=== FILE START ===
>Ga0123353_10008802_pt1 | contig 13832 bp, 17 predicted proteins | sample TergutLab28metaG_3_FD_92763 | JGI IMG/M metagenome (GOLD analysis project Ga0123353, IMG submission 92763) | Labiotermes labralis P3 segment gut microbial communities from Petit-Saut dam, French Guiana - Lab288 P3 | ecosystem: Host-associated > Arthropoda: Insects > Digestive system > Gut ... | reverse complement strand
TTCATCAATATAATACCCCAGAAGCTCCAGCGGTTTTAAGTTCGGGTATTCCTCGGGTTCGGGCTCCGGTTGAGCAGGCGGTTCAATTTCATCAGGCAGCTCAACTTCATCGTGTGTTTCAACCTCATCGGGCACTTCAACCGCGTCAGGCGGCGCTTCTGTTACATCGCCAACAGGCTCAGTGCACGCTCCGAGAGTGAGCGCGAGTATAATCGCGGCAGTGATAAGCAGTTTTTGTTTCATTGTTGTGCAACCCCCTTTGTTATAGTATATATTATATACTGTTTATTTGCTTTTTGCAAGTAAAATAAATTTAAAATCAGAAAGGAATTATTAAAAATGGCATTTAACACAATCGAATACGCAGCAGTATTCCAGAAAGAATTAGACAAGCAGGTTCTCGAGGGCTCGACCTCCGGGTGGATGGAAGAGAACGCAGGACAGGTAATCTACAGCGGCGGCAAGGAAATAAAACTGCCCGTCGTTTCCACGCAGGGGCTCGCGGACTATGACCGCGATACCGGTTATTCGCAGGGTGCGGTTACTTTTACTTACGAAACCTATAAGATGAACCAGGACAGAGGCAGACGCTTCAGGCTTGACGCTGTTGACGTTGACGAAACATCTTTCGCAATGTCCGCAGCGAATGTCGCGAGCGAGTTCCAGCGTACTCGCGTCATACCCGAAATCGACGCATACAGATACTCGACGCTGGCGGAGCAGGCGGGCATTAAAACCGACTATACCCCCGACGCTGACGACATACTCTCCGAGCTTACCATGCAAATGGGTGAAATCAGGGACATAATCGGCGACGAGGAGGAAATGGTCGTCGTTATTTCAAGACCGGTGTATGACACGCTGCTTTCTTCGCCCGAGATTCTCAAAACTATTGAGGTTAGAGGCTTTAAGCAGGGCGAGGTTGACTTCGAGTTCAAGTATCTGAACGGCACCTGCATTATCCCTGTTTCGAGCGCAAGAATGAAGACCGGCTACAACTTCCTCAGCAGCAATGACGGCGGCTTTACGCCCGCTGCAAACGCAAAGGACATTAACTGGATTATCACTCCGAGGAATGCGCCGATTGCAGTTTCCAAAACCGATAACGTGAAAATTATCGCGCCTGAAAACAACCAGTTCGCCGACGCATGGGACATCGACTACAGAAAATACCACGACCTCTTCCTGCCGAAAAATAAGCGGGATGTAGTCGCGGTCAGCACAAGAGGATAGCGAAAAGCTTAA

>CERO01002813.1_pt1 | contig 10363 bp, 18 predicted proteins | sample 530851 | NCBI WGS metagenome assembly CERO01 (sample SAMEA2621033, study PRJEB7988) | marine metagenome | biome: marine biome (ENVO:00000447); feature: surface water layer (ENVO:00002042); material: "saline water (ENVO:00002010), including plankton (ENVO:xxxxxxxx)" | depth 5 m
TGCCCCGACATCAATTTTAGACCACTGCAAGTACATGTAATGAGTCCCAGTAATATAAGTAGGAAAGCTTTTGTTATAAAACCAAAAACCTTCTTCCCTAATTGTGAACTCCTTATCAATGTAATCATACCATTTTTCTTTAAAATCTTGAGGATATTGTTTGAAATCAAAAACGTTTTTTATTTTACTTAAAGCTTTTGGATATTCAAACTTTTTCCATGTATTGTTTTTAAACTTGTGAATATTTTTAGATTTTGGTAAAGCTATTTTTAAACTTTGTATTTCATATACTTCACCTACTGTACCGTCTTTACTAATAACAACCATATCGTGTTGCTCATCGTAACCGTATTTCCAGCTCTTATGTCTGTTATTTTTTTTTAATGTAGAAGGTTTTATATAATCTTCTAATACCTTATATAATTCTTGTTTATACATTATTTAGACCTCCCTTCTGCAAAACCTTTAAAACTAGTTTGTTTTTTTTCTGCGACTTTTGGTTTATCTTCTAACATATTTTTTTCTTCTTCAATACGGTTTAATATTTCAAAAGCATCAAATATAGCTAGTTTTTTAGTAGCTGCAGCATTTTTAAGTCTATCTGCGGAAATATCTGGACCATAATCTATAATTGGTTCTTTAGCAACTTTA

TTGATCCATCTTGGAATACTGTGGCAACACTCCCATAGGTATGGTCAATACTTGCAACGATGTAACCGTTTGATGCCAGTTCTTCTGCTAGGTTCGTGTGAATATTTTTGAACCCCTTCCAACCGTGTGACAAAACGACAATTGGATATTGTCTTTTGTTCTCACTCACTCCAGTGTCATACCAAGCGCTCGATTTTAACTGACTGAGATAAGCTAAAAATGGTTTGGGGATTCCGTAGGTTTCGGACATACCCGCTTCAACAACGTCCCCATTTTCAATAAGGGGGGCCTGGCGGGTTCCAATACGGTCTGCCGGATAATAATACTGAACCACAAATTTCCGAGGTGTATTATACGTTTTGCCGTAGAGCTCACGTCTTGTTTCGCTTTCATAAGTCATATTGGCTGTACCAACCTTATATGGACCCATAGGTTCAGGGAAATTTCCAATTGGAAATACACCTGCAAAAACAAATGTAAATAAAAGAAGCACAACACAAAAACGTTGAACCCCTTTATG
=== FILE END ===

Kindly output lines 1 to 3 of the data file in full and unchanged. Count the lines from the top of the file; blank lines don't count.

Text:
>Ga0123353_10008802_pt1 | contig 13832 bp, 17 predicted proteins | sample TergutLab28metaG_3_FD_92763 | JGI IMG/M metagenome (GOLD analysis project Ga0123353, IMG submission 92763) | Labiotermes labralis P3 segment gut microbial communities from Petit-Saut dam, French Guiana - Lab288 P3 | ecosystem: Host-associated > Arthropoda: Insects > Digestive system > Gut ... | reverse complement strand
TTCATCAATATAATACCCCAGAAGCTCCAGCGGTTTTAAGTTCGGGTATTCCTCGGGTTCGGGCTCCGGTTGAGCAGGCGGTTCAATTTCATCAGGCAGCTCAACTTCATCGTGTGTTTCAACCTCATCGGGCACTTCAACCGCGTCAGGCGGCGCTTCTGTTACATCGCCAACAGGCTCAGTGCACGCTCCGAGAGTGAGCGCGAGTATAATCGCGGCAGTGATAAGCAGTTTTTGTTTCATTGTTGTGCAACCCCCTTTGTTATAGTATATATTATATACTGTTTATTTGCTTTTTGCAAGTAAAATAAATTTAAAATCAGAAAGGAATTATTAAAAATGGCATTTAACACAATCGAATACGCAGCAGTATTCCAGAAAGAATTAGACAAGCAGGTTCTCGAGGGCTCGACCTCCGGGTGGATGGAAGAGAACGCAGGACAGGTAATCTACAGCGGCGGCAAGGAAATAAAACTGCCCGTCGTTTCCACGCAGGGGCTCGCGGACTATGACCGCGATACCGGTTATTCGCAGGGTGCGGTTACTTTTACTTACGAAACCTATAAGATGAACCAGGACAGAGGCAGACGCTTCAGGCTTGACGCTGTTGACGTTGACGAAACATCTTTCGCAATGTCCGCAGCGAATGTCGCGAGCGAGTTCCAGCGTACTCGCGTCATACCCGAAATCGACGCATACAGATACTCGACGCTGGCGGAGCAGGCGGGCATTAAAACCGACTATACCCCCGACGCTGACGACATACTCTCCGAGCTTACCATGCAAATGGGTGAAATCAGGGACATAATCGGCGACGAGGAGGAAATGGTCGTCGTTATTTCAAGACCGGTGTATGACACGCTGCTTTCTTCGCCCGAGATTCTCAAAACTATTGAGGTTAGAGGCTTTAAGCAGGGCGAGGTTGACTTCGAGTTCAAGTATCTGAACGGCACCTGCATTATCCCTGTTTCGAGCGCAAGAATGAAGACCGGCTACAACTTCCTCAGCAGCAATGACGGCGGCTTTACGCCCGCTGCAAACGCAAAGGACATTAACTGGATTATCACTCCGAGGAATGCGCCGATTGCAGTTTCCAAAACCGATAACGTGAAAATTATCGCGCCTGAAAACAACCAGTTCGCCGACGCATGGGACATCGACTACAGAAAATACCACGACCTCTTCCTGCCGAAAAATAAGCGGGATGTAGTCGCGGTCAGCACAAGAGGATAGCGAAAAGCTTAA

>CERO01002813.1_pt1 | contig 10363 bp, 18 predicted proteins | sample 530851 | NCBI WGS metagenome assembly CERO01 (sample SAMEA2621033, study PRJEB7988) | marine metagenome | biome: marine biome (ENVO:00000447); feature: surface water layer (ENVO:00002042); material: "saline water (ENVO:00002010), including plankton (ENVO:xxxxxxxx)" | depth 5 m